The legend or rumor says that some very wealthy businessmen in Silicon Valley hope to live forever by means of artificial technology.  The idea is that a very old man will die but before his death will have constructed a robot that is sufficiently like him that he will not die.  The robot will be him.

To see the problems here, consider that the simplest way to produce a being that is biologically identical with you is by cloning.  If you have the ability to create a much younger clone of you, and you believe you are identical with a clone, the if you can create a much younger clone of yourself at the moment of your death then you have achieved your goal.

But now consider further (I promise this will be one of the last things to consider) that an identical twin is a clone.  So if your mother used IVF technolgoy and created more than one frozen embryos, and one of those was an identical twin, you could at the moment of your death cause that embryo to be brought to term.  Would that mean you were still alive?  No, it would mean that you were dead and now had an identical twin.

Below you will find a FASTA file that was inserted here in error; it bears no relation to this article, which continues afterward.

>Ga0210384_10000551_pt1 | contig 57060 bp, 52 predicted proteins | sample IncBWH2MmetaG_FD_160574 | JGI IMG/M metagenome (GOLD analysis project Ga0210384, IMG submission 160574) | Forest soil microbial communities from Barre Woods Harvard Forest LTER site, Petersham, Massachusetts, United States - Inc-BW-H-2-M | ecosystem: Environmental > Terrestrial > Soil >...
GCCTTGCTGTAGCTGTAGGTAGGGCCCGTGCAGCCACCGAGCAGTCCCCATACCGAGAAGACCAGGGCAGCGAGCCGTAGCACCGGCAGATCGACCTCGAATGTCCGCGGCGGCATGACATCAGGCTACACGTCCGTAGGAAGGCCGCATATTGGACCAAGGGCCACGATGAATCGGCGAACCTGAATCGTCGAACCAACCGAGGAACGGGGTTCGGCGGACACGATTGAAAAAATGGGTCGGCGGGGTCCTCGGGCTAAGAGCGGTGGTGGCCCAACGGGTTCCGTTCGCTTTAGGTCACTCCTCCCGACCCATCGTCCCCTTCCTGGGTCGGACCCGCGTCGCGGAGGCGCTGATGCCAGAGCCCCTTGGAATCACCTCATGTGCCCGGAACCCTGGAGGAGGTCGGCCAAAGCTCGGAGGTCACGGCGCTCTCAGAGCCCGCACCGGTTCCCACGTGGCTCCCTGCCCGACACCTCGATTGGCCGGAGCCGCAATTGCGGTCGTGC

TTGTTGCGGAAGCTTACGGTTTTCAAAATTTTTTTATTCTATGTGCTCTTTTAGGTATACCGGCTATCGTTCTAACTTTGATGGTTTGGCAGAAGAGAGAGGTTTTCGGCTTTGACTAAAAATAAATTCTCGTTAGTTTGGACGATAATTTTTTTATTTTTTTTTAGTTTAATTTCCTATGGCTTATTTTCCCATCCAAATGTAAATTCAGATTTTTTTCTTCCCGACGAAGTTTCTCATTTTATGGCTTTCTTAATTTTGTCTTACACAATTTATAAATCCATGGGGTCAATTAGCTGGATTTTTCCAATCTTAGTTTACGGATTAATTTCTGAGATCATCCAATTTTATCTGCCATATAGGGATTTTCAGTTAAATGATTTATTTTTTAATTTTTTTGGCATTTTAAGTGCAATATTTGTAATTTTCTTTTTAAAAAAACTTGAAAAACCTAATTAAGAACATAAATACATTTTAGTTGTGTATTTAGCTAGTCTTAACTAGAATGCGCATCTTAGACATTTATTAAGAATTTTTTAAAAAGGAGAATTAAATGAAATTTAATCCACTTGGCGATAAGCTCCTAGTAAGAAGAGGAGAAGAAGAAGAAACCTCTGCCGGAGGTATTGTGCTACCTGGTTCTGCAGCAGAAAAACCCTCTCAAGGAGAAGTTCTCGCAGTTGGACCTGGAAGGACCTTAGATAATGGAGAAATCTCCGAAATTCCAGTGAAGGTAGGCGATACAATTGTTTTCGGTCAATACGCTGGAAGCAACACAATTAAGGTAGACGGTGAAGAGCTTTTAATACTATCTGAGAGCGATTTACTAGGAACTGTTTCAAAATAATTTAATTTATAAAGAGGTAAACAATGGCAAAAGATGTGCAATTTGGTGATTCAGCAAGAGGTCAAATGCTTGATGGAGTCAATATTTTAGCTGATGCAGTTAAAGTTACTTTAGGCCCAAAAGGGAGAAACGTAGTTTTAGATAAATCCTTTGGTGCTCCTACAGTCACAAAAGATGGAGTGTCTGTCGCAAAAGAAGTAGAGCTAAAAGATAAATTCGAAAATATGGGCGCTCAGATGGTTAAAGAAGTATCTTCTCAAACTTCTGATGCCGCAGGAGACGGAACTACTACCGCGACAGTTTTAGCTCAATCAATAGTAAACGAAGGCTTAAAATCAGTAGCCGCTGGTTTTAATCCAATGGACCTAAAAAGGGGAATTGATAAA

What if you took steps to ensure  that that identical twin was raised in an environment so it saw the world the way you did, and had your beliefs and answered to your name?    Would you still be alive?  Another way of asking the question — fi you were very old, would you sacrifice your life to bring about this state of affairs?   Aside from the fact that this twin would have a very different history than you did — you were raised by humans and allowed to form your beliefs freely (more or less) the clone would be the victim of a brainwashing program intent to make him like you — would its life compensate you for your death?